Remembering the Carpenters : A My Music Presentation and Paul Williams Interview, Plus a Christmas Chat with Plácido Domingo

MY MUSIC PRESENTS CLOSE TO YOU: REMEMBERING THE CARPENTERS

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The TV presentation and DVD Close To You: Remembering the Carpenters is a poignant musical portrait of Richard Carpenter and his late sister, Karen that airs on Public Television stations nationwide this Saturday, December 5th, with encore telecasts throughout the month.

According to TJL Productions, Close To You..., which originally aired in 1997, returns by popular demand as part of TJL's long-running My Music series of fund-raising specials. Richard Carpenter guides viewers through the remarkable career that he and his sister enjoyed, starting in the late 1960s through Karen's passing in 1983. Friends and colleagues such as A&M Records founder Herb Alpert, composers Burt Bacharach and Paul Williams, band members and fellow singing legend Petula Clark share their memories of the brother-sister duo that would become Billboard's most successful American single record artist of the 1970s.

TJL chief TJ Lubinsky, working with original Close To You... co-producer Jim Pierson, is responsible for bringing back the acclaimed documentary. With the cooperation of Richard Carpenter, they've also been able to create a new Carpenters 3-CD set, The Complete Singles, which is exclusively available as a pledge premium to viewers donating to public television. Interested fans can donate to any participating public TV station online and receive the unique Carpenters collection even if you miss the show telecast. Those who donate will need to do an online search for a public TV website to contribute and choose the Carpenters CD set, which includes a fourth CD of their most popular Christmas recordings. You can also receive a DVD of the documentary with bonus materials not previously available.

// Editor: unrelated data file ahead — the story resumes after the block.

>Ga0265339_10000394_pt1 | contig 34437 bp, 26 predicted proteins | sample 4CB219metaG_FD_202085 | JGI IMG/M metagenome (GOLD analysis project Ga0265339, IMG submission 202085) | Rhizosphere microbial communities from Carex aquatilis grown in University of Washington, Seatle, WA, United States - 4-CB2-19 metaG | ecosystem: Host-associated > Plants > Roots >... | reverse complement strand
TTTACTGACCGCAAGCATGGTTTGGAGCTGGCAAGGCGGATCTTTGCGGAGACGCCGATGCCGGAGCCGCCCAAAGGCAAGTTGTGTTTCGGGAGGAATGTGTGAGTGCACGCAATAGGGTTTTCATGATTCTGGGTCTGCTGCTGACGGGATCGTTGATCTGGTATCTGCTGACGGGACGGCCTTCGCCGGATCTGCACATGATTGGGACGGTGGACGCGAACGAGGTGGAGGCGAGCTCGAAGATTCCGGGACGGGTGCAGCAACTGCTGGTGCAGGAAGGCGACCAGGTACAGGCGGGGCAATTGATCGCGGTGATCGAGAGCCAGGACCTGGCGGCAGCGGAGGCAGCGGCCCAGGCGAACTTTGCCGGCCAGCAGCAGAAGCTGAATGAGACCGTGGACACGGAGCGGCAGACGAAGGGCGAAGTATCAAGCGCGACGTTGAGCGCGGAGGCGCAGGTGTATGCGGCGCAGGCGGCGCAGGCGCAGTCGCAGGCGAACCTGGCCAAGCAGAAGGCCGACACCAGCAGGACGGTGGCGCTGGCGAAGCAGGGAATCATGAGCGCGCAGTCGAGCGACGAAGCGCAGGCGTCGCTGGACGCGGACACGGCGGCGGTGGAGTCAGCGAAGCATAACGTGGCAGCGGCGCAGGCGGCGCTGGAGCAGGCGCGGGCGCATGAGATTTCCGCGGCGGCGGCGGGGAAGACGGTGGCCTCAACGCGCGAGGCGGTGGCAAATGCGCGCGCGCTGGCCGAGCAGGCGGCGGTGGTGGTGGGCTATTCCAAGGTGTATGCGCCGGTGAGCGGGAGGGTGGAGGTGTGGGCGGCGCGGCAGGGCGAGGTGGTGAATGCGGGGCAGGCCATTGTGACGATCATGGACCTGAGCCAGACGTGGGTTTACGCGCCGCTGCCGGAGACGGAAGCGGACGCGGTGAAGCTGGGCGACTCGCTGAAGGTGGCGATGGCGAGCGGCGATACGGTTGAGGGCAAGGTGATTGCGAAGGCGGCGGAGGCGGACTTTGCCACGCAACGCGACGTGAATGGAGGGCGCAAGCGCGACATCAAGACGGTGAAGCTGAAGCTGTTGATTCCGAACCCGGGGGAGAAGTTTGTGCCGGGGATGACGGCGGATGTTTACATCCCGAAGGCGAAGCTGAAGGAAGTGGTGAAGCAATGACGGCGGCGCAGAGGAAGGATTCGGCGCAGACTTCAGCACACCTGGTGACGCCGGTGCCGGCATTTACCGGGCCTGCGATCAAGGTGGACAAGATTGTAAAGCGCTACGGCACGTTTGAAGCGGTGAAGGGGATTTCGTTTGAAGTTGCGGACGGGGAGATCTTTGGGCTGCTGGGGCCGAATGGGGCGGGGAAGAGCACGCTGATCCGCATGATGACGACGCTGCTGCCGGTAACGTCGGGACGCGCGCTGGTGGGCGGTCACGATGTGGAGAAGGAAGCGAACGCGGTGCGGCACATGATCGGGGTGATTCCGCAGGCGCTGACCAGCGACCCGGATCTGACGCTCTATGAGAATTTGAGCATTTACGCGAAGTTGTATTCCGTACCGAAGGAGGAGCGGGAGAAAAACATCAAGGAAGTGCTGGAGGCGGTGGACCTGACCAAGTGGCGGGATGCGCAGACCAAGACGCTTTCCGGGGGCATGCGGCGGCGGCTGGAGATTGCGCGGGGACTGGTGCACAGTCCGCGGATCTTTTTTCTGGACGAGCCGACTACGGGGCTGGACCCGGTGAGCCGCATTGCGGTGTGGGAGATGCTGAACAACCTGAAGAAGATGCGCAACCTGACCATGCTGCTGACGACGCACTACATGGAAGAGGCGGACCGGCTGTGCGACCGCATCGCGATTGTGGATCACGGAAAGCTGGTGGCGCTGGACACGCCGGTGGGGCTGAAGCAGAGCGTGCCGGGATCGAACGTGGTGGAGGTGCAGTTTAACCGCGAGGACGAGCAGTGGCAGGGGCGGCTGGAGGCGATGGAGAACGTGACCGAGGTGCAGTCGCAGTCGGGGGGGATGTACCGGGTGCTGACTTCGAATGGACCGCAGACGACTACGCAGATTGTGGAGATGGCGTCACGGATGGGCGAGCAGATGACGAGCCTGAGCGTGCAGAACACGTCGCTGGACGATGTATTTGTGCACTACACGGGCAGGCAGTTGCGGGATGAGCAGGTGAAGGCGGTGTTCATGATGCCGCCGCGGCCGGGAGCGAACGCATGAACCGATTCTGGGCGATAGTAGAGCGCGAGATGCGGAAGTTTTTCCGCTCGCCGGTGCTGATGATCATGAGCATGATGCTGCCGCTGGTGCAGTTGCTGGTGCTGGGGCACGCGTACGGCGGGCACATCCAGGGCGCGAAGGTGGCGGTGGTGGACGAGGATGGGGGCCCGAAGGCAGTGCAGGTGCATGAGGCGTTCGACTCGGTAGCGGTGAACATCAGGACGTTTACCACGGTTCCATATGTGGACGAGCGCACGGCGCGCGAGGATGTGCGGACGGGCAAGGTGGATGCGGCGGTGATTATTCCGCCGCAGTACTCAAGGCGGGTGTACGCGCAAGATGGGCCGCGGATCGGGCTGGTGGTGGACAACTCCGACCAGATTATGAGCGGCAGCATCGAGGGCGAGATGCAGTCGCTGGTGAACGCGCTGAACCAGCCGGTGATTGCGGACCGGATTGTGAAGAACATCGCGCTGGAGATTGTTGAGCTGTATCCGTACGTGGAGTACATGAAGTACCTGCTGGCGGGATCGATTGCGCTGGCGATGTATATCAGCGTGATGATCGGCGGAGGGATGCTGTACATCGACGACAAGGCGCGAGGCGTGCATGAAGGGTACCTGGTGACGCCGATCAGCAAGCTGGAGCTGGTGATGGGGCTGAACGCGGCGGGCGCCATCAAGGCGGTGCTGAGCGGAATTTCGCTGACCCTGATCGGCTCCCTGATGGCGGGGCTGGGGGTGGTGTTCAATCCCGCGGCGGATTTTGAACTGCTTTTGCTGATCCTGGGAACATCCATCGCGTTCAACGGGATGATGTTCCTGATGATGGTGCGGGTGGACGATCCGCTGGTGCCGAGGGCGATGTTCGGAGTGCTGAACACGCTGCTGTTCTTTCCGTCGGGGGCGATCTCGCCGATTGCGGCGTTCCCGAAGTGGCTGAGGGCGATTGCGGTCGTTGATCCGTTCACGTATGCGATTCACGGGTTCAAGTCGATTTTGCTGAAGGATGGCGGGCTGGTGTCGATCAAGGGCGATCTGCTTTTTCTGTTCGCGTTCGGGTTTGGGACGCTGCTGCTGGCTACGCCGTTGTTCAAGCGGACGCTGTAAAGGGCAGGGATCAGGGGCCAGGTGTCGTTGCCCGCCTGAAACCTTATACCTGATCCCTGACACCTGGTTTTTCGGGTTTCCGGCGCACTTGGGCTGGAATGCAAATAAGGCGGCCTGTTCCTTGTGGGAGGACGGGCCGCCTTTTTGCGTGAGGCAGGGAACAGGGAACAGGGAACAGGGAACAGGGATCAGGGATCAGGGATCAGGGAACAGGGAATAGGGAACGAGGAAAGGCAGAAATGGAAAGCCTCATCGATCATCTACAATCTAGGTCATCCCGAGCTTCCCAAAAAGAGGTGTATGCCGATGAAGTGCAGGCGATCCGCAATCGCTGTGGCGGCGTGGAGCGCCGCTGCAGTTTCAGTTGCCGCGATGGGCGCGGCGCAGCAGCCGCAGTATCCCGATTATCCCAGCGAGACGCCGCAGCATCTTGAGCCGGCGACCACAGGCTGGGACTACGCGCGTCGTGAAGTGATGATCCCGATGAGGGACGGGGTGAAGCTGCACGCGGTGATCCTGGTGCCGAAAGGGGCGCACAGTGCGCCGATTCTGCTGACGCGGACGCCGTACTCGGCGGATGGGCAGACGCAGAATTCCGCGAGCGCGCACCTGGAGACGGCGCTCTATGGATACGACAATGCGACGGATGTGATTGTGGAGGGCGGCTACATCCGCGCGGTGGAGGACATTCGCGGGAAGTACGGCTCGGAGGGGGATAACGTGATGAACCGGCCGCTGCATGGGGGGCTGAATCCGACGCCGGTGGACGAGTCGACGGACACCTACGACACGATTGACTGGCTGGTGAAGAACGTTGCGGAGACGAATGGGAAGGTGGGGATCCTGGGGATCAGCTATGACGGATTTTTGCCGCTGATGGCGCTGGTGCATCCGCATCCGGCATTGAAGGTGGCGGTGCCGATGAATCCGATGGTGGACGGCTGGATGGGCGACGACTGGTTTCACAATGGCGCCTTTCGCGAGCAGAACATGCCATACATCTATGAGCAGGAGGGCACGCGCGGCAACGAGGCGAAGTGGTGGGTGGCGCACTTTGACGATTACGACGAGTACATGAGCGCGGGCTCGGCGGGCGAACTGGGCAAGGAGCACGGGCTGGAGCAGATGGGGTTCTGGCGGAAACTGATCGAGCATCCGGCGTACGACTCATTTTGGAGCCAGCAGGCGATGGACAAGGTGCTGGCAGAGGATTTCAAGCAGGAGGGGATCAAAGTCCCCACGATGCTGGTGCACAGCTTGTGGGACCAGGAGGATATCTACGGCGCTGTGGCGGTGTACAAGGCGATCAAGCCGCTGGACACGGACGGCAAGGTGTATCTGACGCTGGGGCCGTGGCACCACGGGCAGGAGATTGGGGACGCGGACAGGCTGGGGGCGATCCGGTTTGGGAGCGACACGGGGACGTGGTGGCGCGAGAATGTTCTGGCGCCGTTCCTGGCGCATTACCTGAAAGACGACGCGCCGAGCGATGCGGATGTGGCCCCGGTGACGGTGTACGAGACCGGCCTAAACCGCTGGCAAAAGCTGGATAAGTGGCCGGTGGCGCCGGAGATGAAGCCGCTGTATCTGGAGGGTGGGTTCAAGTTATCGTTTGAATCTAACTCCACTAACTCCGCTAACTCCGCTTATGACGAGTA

Lubinsky, who has created hundreds of hours of musical programming for public television, reflects, "The music of Richard and Karen Carpenter has impacted countless millions of lives all over the world. This show demonstrates why so many people have cherished the Carpenters and why we still celebrate their talents."